While this approach can drive incremental benefits in the short term, it is not a viable long-term strategy, as retailers are still hampered by multiple software application boundaries that prevent them from delivering a unified commerce experience.
When it comes to POS solutions that can support unified commerce, look for vendors that offer a cloud-native POS system that was built from the ground up to run on a cloud platform.
If you don’t spend the time to find a cloud-native vendor, chances are your new “cloud” POS solution will have bits and pieces of on-premises, distributed client-server architecture lurking beneath the hood, and you’ll still be plagued with the flexibility constraints that drove you to seek out a cloud solution in the first place.
Question No. 2 – Extensible and API-driven, or more systems spaghetti?
Similar to the cloud-native considerations above, a modern POS system should have been developed around APIs first, instead of creating the solution first and the APIs later.
The solution’s architecture framework should allow for collaborative development that does not compromise the underlying platform. Integrations with third-party or external solutions should be API-driven instead of using the hard-coded method that most retailers leverage today.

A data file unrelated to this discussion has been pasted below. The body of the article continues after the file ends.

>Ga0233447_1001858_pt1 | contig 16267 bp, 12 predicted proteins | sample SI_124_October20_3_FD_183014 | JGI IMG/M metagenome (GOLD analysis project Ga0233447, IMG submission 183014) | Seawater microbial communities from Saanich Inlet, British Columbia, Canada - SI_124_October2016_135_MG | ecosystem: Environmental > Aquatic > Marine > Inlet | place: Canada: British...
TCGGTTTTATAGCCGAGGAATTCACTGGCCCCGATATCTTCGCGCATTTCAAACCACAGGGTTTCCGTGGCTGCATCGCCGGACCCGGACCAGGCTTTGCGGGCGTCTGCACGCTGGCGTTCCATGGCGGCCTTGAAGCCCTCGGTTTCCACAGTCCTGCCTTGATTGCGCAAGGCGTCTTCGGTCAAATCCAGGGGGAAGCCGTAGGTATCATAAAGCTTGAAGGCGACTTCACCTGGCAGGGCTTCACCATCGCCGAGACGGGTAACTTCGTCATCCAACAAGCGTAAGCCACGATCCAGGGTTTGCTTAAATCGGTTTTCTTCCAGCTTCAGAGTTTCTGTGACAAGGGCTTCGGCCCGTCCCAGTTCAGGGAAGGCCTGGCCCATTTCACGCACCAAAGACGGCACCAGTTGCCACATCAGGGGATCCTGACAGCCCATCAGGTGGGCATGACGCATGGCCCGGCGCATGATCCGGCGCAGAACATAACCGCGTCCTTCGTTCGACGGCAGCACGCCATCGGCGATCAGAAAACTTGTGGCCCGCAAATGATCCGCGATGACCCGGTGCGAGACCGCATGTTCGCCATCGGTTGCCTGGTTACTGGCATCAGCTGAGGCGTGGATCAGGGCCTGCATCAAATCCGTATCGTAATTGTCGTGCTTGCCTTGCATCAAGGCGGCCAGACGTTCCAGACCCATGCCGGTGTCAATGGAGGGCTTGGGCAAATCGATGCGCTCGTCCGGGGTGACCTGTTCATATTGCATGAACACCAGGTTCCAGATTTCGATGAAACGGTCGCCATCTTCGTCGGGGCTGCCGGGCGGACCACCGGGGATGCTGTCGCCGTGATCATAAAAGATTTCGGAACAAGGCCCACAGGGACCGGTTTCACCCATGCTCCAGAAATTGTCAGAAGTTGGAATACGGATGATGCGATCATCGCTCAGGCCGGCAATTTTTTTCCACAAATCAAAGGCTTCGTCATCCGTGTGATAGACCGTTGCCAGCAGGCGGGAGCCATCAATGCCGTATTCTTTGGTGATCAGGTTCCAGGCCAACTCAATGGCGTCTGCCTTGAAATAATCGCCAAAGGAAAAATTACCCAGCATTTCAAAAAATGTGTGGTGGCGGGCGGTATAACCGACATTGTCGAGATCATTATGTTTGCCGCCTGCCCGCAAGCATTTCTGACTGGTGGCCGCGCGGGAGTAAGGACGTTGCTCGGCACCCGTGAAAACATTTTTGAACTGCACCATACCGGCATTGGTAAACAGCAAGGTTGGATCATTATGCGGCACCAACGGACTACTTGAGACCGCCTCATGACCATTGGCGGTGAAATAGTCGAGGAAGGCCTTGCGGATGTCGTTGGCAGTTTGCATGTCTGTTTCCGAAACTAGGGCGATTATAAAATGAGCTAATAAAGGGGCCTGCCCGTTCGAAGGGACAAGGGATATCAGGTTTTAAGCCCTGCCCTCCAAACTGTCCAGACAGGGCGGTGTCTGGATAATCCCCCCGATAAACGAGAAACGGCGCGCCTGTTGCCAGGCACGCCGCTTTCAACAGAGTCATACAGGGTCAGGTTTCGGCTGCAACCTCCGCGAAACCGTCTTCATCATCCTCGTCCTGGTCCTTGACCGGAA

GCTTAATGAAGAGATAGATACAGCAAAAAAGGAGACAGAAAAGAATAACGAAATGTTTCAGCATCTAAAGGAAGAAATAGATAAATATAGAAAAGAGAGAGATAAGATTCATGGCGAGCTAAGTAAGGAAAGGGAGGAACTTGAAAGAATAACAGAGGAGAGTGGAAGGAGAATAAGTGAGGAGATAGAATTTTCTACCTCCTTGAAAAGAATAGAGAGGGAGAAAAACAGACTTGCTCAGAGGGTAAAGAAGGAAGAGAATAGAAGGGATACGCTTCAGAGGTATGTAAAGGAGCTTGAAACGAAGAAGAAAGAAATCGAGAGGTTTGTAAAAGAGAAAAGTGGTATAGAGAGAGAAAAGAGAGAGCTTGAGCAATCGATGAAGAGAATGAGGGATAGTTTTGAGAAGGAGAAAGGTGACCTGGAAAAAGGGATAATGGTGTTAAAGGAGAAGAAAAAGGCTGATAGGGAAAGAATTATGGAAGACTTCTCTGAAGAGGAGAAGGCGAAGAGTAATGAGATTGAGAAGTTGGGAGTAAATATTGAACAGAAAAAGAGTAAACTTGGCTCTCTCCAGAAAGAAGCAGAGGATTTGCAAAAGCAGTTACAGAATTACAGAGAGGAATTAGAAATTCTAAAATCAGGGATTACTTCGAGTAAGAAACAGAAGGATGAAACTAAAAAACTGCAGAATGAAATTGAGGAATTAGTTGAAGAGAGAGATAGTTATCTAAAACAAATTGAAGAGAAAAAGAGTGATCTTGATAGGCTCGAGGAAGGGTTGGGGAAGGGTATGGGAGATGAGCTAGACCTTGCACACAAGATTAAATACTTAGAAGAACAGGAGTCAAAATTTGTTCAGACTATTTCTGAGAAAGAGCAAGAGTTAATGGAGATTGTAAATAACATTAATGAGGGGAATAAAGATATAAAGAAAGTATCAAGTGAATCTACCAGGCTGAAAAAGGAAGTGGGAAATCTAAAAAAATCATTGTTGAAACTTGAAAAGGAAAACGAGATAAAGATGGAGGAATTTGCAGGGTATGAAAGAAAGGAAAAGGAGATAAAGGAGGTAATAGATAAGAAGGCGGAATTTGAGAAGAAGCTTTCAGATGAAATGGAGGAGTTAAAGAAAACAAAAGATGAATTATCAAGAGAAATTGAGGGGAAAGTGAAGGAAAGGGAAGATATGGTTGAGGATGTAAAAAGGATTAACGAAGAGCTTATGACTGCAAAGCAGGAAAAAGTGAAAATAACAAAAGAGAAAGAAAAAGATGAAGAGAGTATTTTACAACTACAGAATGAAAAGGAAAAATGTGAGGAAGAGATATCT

Importantly, when evaluating the underlying platform, look for solutions that are built on a microservices-based architecture instead of a monolithic code base. This way, when you need to enhance, tweak or replace business logic, only a small part of the solution needs to be touched – a much more nimble and cost-effective way to refresh your capabilities and critical for keeping stores moving at the speed of digital consumers’ expectations.
Question No. 3 – Omni-ready or multiple vendors required?
As mentioned above, the ability to easily integrate solutions via APIs is critically important; however, there are some capabilities that a modern POS system should offer all on its own, out of the box, or at least have on its immediate roadmap – and those capabilities heavily center on omnichannel.
As the store reinvents itself to be the center of the omnichannel journey, it’s only natural that the POS function must be reinvented as well. To that end, POS systems should increasingly offer some capabilities that are more traditionally found in order management systems (OMS), such as in the area of fulfillment.
POS and OMS are converging to create unprecedented levels of connectivity in-store; this is the only way to meet the new standard for a shopping experience that mirrors the level of service that customers have grown accustomed to online, now extending to the physical realm.
When selecting a POS offering, look for a solution that is being developed to give store employees access to customer, order and store inventory information all in a single view – without the need to buy and integrate solutions from multiple vendors.